View Full Version : 2 amps, 1 pair of speakers
19-05-2003, 11:44 AM
I just posted this in one of my other threads but thinking about it should probably be a new one. Apologies to those who read it twice.
Another silly question.
Let's say I manage to get a good price for the 5200 in the auction and can afford a separate stereo amp. How do I go about hooking up the front speakers?
Is it a case of having a separate run of cable from each amp and switching the connections on the speaker terminals when changing from movies to music?
Surely an easier way?
19-05-2003, 12:51 PM
You can intergrate the stereo amp into the AV set-up, and use it to drive the front speakers for both movies and music.
19-05-2003, 12:57 PM
but how will that affect movie performance? that's what's most important to me
19-05-2003, 01:15 PM
It's not an approach i've opted to take for any prolonged period of time, but it's an approach that seems to be enjoying some popularity at present, so hopefully others will be able to highlight the pros/cons.
23-05-2003, 08:19 PM
To add an additional amp onto the AV receiver you need to have pre-outs on the receiver.
Plug the pre outs for L & R to any input on the sterio amp and plug the main L/R speakers into the amp. Set up the levels and watch a DVD. As you turn up the volume on the receiver it turns up the volume on the sterio amp (feeds it a higher signal as volume on receiver rises).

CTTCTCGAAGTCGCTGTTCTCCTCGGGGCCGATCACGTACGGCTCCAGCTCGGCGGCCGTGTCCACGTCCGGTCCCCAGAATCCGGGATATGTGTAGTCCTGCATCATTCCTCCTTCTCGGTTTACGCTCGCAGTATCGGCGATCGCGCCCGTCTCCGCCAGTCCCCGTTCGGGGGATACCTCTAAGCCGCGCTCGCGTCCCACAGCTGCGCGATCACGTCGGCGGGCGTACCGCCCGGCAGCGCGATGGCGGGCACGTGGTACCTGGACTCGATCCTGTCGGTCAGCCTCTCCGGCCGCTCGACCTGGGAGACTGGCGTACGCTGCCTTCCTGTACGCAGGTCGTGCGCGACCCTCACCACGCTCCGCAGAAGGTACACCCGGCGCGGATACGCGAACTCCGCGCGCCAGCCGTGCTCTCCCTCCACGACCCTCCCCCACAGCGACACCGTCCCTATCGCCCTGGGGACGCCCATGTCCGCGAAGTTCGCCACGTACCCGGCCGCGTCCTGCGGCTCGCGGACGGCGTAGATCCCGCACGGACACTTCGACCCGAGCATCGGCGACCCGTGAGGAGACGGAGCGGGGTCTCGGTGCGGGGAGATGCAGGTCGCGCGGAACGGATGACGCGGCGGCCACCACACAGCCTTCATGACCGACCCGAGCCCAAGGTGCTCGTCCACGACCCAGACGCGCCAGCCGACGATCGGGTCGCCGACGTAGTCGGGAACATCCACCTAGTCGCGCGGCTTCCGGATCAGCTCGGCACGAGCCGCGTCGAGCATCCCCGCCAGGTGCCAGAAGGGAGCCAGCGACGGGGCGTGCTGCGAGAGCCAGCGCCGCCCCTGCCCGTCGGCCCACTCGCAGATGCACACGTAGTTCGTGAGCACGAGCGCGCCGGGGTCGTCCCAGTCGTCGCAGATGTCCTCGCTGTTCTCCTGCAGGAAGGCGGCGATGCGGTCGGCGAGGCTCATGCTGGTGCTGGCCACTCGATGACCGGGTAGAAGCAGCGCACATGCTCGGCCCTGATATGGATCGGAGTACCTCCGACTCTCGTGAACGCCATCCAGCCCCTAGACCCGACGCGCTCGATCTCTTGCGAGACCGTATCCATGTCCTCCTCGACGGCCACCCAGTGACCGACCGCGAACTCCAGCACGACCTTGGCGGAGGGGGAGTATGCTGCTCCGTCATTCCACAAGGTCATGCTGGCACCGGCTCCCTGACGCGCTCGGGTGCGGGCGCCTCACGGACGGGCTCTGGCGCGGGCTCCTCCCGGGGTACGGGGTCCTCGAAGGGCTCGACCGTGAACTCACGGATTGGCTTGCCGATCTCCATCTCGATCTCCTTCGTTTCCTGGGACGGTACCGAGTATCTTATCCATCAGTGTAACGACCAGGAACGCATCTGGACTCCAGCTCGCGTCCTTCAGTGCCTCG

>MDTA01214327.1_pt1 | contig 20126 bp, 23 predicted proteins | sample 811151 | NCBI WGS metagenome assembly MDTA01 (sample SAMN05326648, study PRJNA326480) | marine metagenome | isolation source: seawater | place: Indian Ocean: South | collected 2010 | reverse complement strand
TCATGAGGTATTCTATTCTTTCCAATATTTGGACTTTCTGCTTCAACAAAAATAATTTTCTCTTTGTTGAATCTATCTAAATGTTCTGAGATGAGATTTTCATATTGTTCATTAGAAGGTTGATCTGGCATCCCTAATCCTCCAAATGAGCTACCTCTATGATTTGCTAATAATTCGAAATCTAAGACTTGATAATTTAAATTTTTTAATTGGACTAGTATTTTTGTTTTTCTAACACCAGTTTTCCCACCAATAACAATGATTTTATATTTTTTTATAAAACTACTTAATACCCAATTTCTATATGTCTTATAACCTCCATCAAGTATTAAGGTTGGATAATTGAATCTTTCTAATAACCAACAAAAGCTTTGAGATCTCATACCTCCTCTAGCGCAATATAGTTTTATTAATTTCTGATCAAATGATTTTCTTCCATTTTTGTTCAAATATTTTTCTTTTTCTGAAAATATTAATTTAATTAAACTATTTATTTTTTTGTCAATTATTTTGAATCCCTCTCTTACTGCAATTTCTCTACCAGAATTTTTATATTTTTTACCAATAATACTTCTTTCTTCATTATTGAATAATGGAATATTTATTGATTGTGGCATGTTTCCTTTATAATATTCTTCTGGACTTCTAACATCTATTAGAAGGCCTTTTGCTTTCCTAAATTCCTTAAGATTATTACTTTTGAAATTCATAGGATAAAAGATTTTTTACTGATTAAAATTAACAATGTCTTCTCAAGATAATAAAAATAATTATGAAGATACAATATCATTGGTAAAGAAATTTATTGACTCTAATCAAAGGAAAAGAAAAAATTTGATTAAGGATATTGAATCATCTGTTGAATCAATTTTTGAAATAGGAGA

To listewn to Cd's, tapes etc leave receiver switched off and just turn on amp. All sterio devices should be plugged into the sterio amp. Playback is just as if it was a standard HiFi.
23-05-2003, 11:23 PM
The way I see it you have three options:
1) Use a speaker switch box in reverse to switch between stereo and AV - cheap, effective, need not degrade the signal too much, though you still need a Stereo Amp.
2) Use an integrated amp with a unity gain input (often called a processor input). Does the same as above but means you could hit a button on a remote control, and there will be no degradation of signal. The special input isn't totally necessary, but would be useful as you don't want to be hunting for the calibrated point with a remote control unit :twisted:
3) Get a stereo power amp and hook this up to your AV via the pre-outs. 2nd cheapest, and depending on the AV amp used, will either have a small or large effect on the sound quality. Some amps have poor power sections, some have poor preamp sections whilst others have an even balance between the two. The best result will be in the first case. I think the Marantz makes quite a nice amp in stereo for the price, and two MA6100s (about £360) to drive the left and right would make for a very good musical setup.
If you've got any more questions, fire away. w)
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